Raytheon Co., the world’s largest missile maker, raised its full-year profit forecast after second-quarter net income increased 9.8 percent.

Profit from continuing operations will be $5.15 to $5.30 a share compared with an earlier forecast of $5 to $5.15 a share made in April, the Waltham-based company said in a statement.

Net income from continuing operations increased in the quarter to $472 million, or $1.41 a share, compared with $430 million, or $1.20 a share, a year earlier, Raytheon said. Excluding certain items, profit was $1.55 a share, exceeding the $1.22-a-share average estimate of 21 analysts surveyed by Bloomberg. Sales declined 3.4 percent to $5.99 billion.

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Raytheon fell less than 1 percent to $55.08 Wednesday in New York trading and has gained 14 percent this year.

Chairman and chief executive Bill Swanson is counting on the company’s variety of products and services as well as international business to weather US defense spending cuts that may reach $1 trillion over the next decade. Foreign sales were 25 percent of Raytheon’s revenue at the end of the first quarter.

The Pentagon plans to cut about $490 billion from planned spending over a decade, and an additional $500 billion in automatic defense cuts known as sequestration will go into effect starting in January unless lawmakers and the White House agree on an alternative deficit-reduction plan.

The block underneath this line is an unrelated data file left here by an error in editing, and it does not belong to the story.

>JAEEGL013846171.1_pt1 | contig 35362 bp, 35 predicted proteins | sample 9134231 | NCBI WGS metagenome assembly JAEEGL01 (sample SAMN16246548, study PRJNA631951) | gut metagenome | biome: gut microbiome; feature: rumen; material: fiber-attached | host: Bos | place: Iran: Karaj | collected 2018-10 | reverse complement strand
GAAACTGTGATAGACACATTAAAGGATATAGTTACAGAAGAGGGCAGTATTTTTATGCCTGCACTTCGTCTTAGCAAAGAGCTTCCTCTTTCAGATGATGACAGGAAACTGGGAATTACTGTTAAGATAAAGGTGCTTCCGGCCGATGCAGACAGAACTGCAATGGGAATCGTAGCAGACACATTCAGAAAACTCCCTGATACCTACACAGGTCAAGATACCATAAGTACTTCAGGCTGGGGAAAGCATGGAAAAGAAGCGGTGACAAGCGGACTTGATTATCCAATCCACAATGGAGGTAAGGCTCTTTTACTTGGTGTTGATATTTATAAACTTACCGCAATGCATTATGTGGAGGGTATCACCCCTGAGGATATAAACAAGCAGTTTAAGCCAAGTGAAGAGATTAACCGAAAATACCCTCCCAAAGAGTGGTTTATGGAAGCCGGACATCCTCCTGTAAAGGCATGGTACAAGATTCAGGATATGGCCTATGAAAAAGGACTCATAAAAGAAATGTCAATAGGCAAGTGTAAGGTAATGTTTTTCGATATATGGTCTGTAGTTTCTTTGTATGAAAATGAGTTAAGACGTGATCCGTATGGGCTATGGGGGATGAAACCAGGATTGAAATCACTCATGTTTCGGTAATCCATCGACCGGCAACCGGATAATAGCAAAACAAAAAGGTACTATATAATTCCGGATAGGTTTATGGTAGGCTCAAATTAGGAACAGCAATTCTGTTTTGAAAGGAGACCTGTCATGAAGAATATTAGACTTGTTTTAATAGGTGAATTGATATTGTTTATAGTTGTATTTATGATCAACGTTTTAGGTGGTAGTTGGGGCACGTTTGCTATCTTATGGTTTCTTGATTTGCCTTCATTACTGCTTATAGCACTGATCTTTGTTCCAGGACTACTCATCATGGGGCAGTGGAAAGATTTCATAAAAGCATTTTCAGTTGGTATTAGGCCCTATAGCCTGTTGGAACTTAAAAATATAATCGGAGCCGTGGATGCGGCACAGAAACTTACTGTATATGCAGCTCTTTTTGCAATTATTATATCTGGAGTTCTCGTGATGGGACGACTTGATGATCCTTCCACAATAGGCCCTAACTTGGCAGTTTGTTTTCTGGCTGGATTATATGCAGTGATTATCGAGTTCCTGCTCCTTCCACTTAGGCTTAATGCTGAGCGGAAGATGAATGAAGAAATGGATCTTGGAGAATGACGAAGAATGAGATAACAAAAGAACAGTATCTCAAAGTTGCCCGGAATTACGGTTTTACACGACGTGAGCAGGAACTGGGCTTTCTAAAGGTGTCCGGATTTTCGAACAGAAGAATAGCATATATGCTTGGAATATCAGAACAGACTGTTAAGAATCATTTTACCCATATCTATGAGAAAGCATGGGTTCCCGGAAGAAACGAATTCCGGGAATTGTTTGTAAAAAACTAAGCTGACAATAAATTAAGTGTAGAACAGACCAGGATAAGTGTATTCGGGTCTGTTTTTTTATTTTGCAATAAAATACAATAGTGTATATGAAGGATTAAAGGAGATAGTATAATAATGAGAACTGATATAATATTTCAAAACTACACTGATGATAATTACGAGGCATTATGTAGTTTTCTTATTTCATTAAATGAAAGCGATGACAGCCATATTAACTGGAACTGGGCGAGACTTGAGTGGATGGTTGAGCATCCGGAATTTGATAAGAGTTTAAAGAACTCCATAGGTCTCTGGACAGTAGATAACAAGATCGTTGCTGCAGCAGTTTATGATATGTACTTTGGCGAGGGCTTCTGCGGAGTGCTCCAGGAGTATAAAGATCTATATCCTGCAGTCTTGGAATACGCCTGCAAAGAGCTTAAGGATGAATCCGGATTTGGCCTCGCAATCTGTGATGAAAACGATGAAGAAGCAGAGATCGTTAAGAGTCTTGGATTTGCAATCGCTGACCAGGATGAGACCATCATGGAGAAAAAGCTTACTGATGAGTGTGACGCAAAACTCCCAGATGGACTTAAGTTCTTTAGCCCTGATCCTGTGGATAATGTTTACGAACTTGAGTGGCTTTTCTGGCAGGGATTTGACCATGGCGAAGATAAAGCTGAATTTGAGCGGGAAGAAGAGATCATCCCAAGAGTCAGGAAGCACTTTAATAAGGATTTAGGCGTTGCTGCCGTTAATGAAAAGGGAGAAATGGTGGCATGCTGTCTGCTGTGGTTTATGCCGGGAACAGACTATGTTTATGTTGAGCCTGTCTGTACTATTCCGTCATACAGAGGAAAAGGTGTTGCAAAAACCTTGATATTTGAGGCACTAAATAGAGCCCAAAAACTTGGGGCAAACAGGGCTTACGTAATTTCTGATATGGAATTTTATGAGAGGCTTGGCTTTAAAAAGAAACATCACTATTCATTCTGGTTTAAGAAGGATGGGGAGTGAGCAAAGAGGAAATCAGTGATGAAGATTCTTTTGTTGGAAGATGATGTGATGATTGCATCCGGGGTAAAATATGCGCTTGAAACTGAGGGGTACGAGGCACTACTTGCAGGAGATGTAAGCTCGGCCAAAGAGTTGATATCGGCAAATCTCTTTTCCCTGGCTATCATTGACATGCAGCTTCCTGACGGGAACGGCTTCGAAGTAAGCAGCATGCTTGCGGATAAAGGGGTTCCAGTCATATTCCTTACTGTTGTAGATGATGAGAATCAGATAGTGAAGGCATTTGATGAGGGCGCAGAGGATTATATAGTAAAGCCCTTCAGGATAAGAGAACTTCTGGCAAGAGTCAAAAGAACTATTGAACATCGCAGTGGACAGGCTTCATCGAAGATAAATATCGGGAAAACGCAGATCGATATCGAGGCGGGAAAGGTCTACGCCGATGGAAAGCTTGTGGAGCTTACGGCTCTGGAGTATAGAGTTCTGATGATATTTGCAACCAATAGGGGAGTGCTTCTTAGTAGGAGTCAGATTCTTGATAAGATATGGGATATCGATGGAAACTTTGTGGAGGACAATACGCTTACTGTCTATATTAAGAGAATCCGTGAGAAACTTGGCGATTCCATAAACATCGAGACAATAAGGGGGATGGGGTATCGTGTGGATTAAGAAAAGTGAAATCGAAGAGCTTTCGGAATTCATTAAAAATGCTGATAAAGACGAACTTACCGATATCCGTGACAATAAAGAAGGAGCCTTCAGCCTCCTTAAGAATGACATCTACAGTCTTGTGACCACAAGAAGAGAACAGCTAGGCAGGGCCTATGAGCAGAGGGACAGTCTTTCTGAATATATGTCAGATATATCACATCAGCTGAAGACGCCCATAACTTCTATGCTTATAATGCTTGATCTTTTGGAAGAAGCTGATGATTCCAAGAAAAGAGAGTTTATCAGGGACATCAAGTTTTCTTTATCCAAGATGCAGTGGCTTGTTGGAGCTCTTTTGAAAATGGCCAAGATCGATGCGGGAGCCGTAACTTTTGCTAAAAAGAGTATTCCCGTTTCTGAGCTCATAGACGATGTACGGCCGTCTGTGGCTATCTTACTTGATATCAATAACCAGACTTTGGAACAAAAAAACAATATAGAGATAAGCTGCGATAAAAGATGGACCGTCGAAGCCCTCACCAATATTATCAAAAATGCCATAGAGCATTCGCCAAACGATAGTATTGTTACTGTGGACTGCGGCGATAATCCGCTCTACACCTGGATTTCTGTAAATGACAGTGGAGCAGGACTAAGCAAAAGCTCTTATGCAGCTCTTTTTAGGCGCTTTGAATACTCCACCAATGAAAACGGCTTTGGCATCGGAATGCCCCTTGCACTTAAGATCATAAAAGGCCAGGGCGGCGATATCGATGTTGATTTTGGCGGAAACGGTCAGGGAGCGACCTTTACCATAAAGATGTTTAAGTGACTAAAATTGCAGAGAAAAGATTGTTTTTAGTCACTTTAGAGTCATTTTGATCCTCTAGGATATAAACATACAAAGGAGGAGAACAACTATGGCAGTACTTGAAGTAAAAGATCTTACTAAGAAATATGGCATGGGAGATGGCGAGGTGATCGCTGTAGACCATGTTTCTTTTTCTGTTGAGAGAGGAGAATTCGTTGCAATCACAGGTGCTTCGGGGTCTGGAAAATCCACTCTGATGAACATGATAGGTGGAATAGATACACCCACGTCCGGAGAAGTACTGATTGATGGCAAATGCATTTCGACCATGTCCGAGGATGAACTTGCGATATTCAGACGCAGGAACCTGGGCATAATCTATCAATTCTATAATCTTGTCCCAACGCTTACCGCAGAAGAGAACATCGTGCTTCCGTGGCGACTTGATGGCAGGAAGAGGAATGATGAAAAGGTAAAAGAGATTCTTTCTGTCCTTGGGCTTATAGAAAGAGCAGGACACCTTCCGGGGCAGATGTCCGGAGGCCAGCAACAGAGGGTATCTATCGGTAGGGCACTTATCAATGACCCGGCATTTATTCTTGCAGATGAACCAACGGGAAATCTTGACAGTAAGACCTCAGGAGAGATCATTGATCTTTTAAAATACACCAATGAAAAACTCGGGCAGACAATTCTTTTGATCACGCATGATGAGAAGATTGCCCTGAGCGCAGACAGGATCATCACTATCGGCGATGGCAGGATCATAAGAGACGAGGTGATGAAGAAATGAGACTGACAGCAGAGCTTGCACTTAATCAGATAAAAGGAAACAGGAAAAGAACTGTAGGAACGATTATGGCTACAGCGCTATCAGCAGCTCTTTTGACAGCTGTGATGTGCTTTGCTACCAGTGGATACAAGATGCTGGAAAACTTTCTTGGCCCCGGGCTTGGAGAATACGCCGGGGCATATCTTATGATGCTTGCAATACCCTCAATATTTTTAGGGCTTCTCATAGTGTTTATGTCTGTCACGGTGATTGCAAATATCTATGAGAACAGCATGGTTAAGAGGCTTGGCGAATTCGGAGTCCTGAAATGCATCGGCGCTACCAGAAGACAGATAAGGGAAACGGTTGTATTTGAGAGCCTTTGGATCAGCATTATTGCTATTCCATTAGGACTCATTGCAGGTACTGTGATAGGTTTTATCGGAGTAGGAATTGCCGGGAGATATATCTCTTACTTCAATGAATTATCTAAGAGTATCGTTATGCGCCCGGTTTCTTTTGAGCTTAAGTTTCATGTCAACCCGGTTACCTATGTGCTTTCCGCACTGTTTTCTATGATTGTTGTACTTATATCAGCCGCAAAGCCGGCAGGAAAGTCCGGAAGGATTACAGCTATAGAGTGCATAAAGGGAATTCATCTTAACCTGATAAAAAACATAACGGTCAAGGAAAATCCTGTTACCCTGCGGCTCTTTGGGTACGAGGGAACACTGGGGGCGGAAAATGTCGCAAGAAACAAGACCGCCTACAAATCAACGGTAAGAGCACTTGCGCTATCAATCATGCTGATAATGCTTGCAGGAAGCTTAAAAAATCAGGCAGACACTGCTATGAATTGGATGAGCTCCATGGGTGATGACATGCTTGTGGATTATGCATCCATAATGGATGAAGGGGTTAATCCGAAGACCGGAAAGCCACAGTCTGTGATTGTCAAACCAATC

Unlike other defense contractors such as Lockheed Martin Corp. and Northrop Grumman Corp. whose executives have said the budget cuts would lead to employees being fired and profit and cash flow being squeezed, Raytheon has said it is flexible enough to operate under such budget cuts.

With the company’s information-technology systems capable of wringing out costs and managing suppliers, “we are prepared to operate in any type of environment,” chief financial officer Dave Wajsgras said in a phone interview in April.

The quarter’s results were aided by higher sales and profit in Raytheon’s space and airborne systems unit. Operating income at four of five units increased during the quarter, Raytheon said. Sales at the network-centric systems unit fell 15 percent and profit declined 28 percent because of weak orders from the US Army and a lower volume of orders overall, the company said.